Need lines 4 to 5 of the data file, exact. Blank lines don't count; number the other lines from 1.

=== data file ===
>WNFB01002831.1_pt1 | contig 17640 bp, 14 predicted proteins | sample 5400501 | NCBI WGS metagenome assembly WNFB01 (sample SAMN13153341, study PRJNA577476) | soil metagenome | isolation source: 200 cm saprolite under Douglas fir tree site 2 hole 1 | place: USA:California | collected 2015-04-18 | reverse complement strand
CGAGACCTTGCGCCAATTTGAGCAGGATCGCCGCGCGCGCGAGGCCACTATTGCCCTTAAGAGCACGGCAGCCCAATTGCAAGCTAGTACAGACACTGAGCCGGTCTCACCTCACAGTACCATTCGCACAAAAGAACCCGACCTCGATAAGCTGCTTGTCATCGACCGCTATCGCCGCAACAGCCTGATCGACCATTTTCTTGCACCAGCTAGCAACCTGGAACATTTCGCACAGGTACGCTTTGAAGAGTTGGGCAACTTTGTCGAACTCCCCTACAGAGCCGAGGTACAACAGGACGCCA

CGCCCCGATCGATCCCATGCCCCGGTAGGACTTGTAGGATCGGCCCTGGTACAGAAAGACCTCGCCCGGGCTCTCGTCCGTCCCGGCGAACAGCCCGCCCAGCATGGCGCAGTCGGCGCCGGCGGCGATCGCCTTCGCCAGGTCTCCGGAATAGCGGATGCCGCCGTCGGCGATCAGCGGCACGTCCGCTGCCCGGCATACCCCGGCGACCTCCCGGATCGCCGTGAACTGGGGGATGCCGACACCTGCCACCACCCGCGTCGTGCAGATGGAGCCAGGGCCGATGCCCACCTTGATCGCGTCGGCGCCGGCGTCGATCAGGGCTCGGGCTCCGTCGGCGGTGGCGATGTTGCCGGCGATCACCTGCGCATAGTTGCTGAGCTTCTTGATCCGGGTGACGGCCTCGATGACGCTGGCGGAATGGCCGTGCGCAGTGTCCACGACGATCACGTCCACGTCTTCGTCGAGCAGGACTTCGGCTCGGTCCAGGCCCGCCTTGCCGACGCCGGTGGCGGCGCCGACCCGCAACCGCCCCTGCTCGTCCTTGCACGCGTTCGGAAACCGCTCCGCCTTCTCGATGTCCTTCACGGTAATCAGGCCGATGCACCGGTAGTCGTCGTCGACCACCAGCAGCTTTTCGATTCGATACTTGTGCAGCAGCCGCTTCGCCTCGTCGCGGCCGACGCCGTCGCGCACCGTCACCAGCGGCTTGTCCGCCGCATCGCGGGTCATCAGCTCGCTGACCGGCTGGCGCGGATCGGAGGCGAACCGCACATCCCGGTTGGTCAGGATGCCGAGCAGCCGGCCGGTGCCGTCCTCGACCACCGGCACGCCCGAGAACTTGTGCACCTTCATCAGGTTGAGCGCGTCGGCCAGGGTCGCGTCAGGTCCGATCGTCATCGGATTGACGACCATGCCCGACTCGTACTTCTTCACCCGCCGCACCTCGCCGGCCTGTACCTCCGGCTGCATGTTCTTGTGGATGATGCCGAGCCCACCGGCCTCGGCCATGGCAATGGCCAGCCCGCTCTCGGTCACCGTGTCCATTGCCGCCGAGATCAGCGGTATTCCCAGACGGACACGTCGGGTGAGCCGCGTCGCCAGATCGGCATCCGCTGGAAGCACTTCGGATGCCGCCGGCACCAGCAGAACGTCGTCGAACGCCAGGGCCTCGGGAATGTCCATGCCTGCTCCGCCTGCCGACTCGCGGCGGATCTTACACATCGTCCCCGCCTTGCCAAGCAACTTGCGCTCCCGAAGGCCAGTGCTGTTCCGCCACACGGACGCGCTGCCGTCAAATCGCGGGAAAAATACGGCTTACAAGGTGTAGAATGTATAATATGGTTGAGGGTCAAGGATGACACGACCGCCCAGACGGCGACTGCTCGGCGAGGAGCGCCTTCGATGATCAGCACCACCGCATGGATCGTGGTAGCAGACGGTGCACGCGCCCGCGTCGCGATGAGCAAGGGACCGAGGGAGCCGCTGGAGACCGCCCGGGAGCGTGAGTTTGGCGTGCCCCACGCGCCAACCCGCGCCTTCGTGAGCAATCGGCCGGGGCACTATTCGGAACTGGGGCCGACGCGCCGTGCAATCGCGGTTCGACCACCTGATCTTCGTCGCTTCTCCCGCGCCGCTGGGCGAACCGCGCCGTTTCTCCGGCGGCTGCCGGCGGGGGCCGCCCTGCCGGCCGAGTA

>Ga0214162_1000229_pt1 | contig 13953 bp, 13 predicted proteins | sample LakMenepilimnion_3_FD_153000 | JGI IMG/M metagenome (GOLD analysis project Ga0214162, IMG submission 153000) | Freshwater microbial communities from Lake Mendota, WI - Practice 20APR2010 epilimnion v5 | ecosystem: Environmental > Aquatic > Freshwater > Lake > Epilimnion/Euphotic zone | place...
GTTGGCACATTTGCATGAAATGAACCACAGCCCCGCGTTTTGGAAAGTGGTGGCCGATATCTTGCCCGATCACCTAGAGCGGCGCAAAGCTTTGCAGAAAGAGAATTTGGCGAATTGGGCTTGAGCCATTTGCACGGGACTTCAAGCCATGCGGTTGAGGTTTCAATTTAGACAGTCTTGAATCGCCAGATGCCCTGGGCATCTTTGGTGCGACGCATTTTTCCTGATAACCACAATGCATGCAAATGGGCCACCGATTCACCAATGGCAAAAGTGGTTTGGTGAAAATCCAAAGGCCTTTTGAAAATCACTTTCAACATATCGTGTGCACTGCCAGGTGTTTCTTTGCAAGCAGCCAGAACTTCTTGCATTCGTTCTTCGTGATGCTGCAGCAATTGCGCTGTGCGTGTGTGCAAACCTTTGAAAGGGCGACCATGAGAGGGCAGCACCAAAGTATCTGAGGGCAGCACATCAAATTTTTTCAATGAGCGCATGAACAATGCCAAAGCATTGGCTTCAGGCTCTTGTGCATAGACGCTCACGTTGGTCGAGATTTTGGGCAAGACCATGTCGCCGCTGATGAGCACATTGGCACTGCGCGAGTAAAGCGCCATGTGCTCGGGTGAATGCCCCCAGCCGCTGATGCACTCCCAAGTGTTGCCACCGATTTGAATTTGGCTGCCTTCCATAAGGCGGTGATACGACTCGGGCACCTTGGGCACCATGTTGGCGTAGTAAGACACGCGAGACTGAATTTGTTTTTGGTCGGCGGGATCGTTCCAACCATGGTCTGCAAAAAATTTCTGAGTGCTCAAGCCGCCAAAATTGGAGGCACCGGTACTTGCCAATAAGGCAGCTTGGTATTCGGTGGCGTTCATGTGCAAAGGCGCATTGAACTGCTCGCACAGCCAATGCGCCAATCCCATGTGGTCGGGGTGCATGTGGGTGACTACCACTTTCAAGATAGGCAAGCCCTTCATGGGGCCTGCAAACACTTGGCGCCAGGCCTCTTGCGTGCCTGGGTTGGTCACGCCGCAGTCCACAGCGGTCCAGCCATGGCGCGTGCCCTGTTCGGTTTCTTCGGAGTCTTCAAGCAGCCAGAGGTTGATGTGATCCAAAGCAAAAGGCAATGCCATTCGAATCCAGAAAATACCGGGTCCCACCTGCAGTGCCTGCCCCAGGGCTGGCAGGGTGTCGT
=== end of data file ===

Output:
>Ga0214162_1000229_pt1 | contig 13953 bp, 13 predicted proteins | sample LakMenepilimnion_3_FD_153000 | JGI IMG/M metagenome (GOLD analysis project Ga0214162, IMG submission 153000) | Freshwater microbial communities from Lake Mendota, WI - Practice 20APR2010 epilimnion v5 | ecosystem: Environmental > Aquatic > Freshwater > Lake > Epilimnion/Euphotic zone | place...
GTTGGCACATTTGCATGAAATGAACCACAGCCCCGCGTTTTGGAAAGTGGTGGCCGATATCTTGCCCGATCACCTAGAGCGGCGCAAAGCTTTGCAGAAAGAGAATTTGGCGAATTGGGCTTGAGCCATTTGCACGGGACTTCAAGCCATGCGGTTGAGGTTTCAATTTAGACAGTCTTGAATCGCCAGATGCCCTGGGCATCTTTGGTGCGACGCATTTTTCCTGATAACCACAATGCATGCAAATGGGCCACCGATTCACCAATGGCAAAAGTGGTTTGGTGAAAATCCAAAGGCCTTTTGAAAATCACTTTCAACATATCGTGTGCACTGCCAGGTGTTTCTTTGCAAGCAGCCAGAACTTCTTGCATTCGTTCTTCGTGATGCTGCAGCAATTGCGCTGTGCGTGTGTGCAAACCTTTGAAAGGGCGACCATGAGAGGGCAGCACCAAAGTATCTGAGGGCAGCACATCAAATTTTTTCAATGAGCGCATGAACAATGCCAAAGCATTGGCTTCAGGCTCTTGTGCATAGACGCTCACGTTGGTCGAGATTTTGGGCAAGACCATGTCGCCGCTGATGAGCACATTGGCACTGCGCGAGTAAAGCGCCATGTGCTCGGGTGAATGCCCCCAGCCGCTGATGCACTCCCAAGTGTTGCCACCGATTTGAATTTGGCTGCCTTCCATAAGGCGGTGATACGACTCGGGCACCTTGGGCACCATGTTGGCGTAGTAAGACACGCGAGACTGAATTTGTTTTTGGTCGGCGGGATCGTTCCAACCATGGTCTGCAAAAAATTTCTGAGTGCTCAAGCCGCCAAAATTGGAGGCACCGGTACTTGCCAATAAGGCAGCTTGGTATTCGGTGGCGTTCATGTGCAAAGGCGCATTGAACTGCTCGCACAGCCAATGCGCCAATCCCATGTGGTCGGGGTGCATGTGGGTGACTACCACTTTCAAGATAGGCAAGCCCTTCATGGGGCCTGCAAACACTTGGCGCCAGGCCTCTTGCGTGCCTGGGTTGGTCACGCCGCAGTCCACAGCGGTCCAGCCATGGCGCGTGCCCTGTTCGGTTTCTTCGGAGTCTTCAAGCAGCCAGAGGTTGATGTGATCCAAAGCAAAAGGCAATGCCATTCGAATCCAGAAAATACCGGGTCCCACCTGCAGTGCCTGCCCCAGGGCTGGCAGGGTGTCGT